A Slice of Pie with Glitch Gum

From relative obscurity, vocalist and producer Glitch Gum propelled himself to the forefront of the hyperpop community with the TikTok-fueled success of his feature on Cmten’s smash hit “NEVER MET!” Sitting down with Glitch over Zoom, I got to know his vulnerabilities, insecurities, and the lingering trauma of being force-fed cold, stale Hawaiian pizza.

This interview has been edited for clarity and length.

Glitch Gum logo on a distorted bubblegum background

Logo courtesy of Glitch Gum
Graphic by Zoe Axelrod


Ringtone Magazine: Can you introduce yourself?

Glitch Gum: I'm Glitch Gum. I’m an artist, producer, and musician. I've been working with hyperpop and glitchcore influences, but I’m also trying to branch out and take hyperpop to other genres. I'm also featured on the song “NEVER MET!” with Cmten, which blew up on TikTok, so that's one of the achievements that I have under my belt right now.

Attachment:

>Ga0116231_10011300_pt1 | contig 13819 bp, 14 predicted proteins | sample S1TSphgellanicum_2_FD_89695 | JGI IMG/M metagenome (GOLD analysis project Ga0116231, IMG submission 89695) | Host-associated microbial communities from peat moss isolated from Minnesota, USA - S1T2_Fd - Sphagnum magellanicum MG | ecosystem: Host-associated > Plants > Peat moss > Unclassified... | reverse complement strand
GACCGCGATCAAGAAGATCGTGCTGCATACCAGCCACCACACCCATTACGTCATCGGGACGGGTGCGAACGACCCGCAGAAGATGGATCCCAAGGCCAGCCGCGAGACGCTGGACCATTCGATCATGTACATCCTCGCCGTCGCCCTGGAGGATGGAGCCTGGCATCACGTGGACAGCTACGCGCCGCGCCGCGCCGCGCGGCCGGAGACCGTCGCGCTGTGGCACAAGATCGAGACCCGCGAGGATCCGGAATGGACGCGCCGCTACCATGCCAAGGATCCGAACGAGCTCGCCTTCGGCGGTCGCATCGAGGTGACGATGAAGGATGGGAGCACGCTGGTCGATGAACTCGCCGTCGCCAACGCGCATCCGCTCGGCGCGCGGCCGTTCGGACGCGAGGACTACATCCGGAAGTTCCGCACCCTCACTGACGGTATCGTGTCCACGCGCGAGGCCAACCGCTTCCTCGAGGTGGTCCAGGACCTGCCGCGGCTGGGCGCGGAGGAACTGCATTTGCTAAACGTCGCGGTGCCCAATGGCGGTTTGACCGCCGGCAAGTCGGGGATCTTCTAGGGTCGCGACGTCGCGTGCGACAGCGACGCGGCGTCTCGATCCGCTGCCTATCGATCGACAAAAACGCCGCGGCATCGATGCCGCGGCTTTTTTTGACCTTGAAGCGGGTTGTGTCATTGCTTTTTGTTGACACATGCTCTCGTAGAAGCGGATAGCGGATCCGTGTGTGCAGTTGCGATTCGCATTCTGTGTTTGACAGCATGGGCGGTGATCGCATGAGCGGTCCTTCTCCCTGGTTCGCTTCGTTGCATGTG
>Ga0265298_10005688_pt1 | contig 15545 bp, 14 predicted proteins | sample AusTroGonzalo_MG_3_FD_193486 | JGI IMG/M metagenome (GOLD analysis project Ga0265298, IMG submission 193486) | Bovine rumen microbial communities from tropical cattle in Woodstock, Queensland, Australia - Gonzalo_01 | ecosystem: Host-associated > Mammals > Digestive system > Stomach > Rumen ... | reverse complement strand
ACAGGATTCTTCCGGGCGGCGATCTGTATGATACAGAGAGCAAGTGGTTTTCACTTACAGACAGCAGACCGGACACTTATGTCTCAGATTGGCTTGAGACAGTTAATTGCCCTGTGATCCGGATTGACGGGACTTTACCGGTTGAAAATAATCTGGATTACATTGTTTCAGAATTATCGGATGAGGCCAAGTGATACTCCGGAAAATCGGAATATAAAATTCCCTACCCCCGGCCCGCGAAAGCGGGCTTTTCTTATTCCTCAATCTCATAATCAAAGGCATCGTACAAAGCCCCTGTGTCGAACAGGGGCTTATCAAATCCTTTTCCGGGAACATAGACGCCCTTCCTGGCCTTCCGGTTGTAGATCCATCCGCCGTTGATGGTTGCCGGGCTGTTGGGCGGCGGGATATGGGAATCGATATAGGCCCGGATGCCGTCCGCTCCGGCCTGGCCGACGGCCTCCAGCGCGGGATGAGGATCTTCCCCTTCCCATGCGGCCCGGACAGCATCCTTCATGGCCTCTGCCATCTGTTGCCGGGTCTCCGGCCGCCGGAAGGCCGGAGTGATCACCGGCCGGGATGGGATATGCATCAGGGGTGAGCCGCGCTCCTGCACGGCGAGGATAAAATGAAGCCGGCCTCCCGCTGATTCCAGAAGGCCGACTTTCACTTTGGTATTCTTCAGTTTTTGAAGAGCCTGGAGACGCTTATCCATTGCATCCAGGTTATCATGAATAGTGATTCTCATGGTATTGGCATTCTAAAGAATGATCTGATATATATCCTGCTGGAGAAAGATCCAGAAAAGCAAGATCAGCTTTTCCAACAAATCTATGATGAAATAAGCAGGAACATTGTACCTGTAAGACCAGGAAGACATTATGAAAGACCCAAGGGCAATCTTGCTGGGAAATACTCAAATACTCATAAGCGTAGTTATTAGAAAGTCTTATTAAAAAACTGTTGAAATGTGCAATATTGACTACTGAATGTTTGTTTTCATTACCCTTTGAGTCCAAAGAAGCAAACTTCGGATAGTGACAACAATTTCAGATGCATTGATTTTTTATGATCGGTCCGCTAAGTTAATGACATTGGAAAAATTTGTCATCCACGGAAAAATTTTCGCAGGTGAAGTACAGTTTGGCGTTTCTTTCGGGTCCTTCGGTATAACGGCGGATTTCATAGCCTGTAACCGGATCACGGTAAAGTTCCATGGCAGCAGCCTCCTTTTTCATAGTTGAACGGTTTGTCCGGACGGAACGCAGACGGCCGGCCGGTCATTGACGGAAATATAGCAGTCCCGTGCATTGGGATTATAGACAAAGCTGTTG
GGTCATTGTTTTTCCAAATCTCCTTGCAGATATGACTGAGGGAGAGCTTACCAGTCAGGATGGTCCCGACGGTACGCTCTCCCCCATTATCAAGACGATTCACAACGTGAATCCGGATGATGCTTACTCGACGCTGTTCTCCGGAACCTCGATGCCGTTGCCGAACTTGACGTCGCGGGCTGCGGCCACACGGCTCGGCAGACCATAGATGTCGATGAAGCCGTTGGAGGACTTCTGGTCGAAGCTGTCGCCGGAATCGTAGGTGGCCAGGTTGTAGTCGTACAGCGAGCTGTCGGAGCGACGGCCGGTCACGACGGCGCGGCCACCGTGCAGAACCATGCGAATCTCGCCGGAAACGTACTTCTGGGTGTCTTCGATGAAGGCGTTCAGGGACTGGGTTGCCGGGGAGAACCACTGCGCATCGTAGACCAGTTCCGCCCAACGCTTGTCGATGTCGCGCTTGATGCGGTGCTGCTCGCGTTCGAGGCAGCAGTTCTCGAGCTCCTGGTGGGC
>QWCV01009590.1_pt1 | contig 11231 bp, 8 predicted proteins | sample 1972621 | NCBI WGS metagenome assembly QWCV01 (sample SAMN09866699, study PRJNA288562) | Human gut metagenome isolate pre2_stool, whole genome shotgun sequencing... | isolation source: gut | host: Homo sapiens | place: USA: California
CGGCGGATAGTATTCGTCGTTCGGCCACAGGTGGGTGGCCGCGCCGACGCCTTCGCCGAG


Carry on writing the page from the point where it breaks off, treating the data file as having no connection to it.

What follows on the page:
When did you start making hyperpop, and who were your influences?

I started making Glitch Gum music in October 2019, and the only reference that I had to go off of at the time was 100 gecs; they were really inspiring me with their vocal effects and their production, and I was like, “Okay, I'm just gonna do that” because everyone starts off just ripping off their influences. So I started making a couple of songs off of Glitch Gum, the EP that I have on Spotify. “I Wish I Was a Cat” was the first one that I made, and that just reeks of gecs. Then I started forging my own sound as I went on. And I was doing this all in my college dorm and not telling anybody, because I was like, “This is weird. People don't really like this.”

Now, my influences are definitely 100 gecs at the top and Dylan Brady’s other production. I'm really messing with glaive and Curtains right now too. And I'm also influenced by a lot of old pop-punk—Blink-182 and Fall Out Boy come to mind. I'm trying to branch out.